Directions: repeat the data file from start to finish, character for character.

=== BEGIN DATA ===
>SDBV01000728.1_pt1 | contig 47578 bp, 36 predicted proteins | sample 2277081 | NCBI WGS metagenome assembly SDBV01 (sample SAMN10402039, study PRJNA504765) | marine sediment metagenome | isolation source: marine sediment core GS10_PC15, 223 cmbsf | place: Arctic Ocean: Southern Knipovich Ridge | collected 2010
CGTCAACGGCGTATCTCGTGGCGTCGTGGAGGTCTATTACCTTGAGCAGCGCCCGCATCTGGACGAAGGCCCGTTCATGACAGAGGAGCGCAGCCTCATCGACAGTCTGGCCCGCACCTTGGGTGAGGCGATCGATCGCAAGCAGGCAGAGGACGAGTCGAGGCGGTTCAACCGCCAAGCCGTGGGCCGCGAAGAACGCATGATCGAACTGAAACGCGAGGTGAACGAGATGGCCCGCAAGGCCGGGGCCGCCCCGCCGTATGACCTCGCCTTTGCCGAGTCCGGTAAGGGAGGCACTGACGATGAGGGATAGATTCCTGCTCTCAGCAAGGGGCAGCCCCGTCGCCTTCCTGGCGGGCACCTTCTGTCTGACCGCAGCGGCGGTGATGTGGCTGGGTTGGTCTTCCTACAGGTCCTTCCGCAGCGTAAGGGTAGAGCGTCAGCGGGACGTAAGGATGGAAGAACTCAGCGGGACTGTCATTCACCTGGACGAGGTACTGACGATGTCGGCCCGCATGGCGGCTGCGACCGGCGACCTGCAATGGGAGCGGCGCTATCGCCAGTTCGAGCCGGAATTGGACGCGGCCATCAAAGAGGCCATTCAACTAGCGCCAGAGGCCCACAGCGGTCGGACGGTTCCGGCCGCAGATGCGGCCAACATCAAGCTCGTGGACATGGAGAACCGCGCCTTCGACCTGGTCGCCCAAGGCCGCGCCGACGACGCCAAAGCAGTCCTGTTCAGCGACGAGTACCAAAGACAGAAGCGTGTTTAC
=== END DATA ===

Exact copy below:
>SDBV01000728.1_pt1 | contig 47578 bp, 36 predicted proteins | sample 2277081 | NCBI WGS metagenome assembly SDBV01 (sample SAMN10402039, study PRJNA504765) | marine sediment metagenome | isolation source: marine sediment core GS10_PC15, 223 cmbsf | place: Arctic Ocean: Southern Knipovich Ridge | collected 2010
CGTCAACGGCGTATCTCGTGGCGTCGTGGAGGTCTATTACCTTGAGCAGCGCCCGCATCTGGACGAAGGCCCGTTCATGACAGAGGAGCGCAGCCTCATCGACAGTCTGGCCCGCACCTTGGGTGAGGCGATCGATCGCAAGCAGGCAGAGGACGAGTCGAGGCGGTTCAACCGCCAAGCCGTGGGCCGCGAAGAACGCATGATCGAACTGAAACGCGAGGTGAACGAGATGGCCCGCAAGGCCGGGGCCGCCCCGCCGTATGACCTCGCCTTTGCCGAGTCCGGTAAGGGAGGCACTGACGATGAGGGATAGATTCCTGCTCTCAGCAAGGGGCAGCCCCGTCGCCTTCCTGGCGGGCACCTTCTGTCTGACCGCAGCGGCGGTGATGTGGCTGGGTTGGTCTTCCTACAGGTCCTTCCGCAGCGTAAGGGTAGAGCGTCAGCGGGACGTAAGGATGGAAGAACTCAGCGGGACTGTCATTCACCTGGACGAGGTACTGACGATGTCGGCCCGCATGGCGGCTGCGACCGGCGACCTGCAATGGGAGCGGCGCTATCGCCAGTTCGAGCCGGAATTGGACGCGGCCATCAAAGAGGCCATTCAACTAGCGCCAGAGGCCCACAGCGGTCGGACGGTTCCGGCCGCAGATGCGGCCAACATCAAGCTCGTGGACATGGAGAACCGCGCCTTCGACCTGGTCGCCCAAGGCCGCGCCGACGACGCCAAAGCAGTCCTGTTCAGCGACGAGTACCAAAGACAGAAGCGTGTTTAC